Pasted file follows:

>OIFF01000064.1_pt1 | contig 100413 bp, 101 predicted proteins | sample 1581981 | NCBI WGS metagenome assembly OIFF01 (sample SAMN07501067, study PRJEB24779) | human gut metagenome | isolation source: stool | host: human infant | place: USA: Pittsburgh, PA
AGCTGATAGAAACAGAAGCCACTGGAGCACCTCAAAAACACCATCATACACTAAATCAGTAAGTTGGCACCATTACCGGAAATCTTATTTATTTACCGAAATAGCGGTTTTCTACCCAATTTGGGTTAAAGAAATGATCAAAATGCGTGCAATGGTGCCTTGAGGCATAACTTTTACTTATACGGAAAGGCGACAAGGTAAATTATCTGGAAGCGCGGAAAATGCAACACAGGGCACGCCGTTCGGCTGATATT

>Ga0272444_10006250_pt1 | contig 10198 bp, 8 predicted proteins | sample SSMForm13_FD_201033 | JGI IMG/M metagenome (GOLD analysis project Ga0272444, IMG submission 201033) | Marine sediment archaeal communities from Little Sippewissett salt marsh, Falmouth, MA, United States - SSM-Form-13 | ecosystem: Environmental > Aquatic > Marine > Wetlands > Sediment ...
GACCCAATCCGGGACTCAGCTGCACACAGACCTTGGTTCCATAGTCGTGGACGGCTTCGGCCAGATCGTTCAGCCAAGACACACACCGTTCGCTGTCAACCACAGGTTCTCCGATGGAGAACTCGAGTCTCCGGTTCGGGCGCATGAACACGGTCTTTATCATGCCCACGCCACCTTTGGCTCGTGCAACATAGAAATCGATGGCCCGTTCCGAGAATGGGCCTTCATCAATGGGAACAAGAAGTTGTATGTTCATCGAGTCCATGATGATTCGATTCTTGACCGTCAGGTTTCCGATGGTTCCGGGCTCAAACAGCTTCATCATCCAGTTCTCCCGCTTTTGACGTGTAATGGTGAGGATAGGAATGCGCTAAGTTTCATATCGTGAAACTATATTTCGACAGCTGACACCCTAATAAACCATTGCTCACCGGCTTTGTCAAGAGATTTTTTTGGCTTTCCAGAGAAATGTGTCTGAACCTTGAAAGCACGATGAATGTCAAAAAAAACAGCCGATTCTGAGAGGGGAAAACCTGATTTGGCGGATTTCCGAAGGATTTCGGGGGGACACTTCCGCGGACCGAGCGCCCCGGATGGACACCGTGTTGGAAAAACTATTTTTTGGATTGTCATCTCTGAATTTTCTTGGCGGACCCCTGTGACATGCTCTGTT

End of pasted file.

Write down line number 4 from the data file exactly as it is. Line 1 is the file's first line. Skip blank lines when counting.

GACCCAATCCGGGACTCAGCTGCACACAGACCTTGGTTCCATAGTCGTGGACGGCTTCGGCCAGATCGTTCAGCCAAGACACACACCGTTCGCTGTCAACCACAGGTTCTCCGATGGAGAACTCGAGTCTCCGGTTCGGGCGCATGAACACGGTCTTTATCATGCCCACGCCACCTTTGGCTCGTGCAACATAGAAATCGATGGCCCGTTCCGAGAATGGGCCTTCATCAATGGGAACAAGAAGTTGTATGTTCATCGAGTCCATGATGATTCGATTCTTGACCGTCAGGTTTCCGATGGTTCCGGGCTCAAACAGCTTCATCATCCAGTTCTCCCGCTTTTGACGTGTAATGGTGAGGATAGGAATGCGCTAAGTTTCATATCGTGAAACTATATTTCGACAGCTGACACCCTAATAAACCATTGCTCACCGGCTTTGTCAAGAGATTTTTTTGGCTTTCCAGAGAAATGTGTCTGAACCTTGAAAGCACGATGAATGTCAAAAAAAACAGCCGATTCTGAGAGGGGAAAACCTGATTTGGCGGATTTCCGAAGGATTTCGGGGGGACACTTCCGCGGACCGAGCGCCCCGGATGGACACCGTGTTGGAAAAACTATTTTTTGGATTGTCATCTCTGAATTTTCTTGGCGGACCCCTGTGACATGCTCTGTT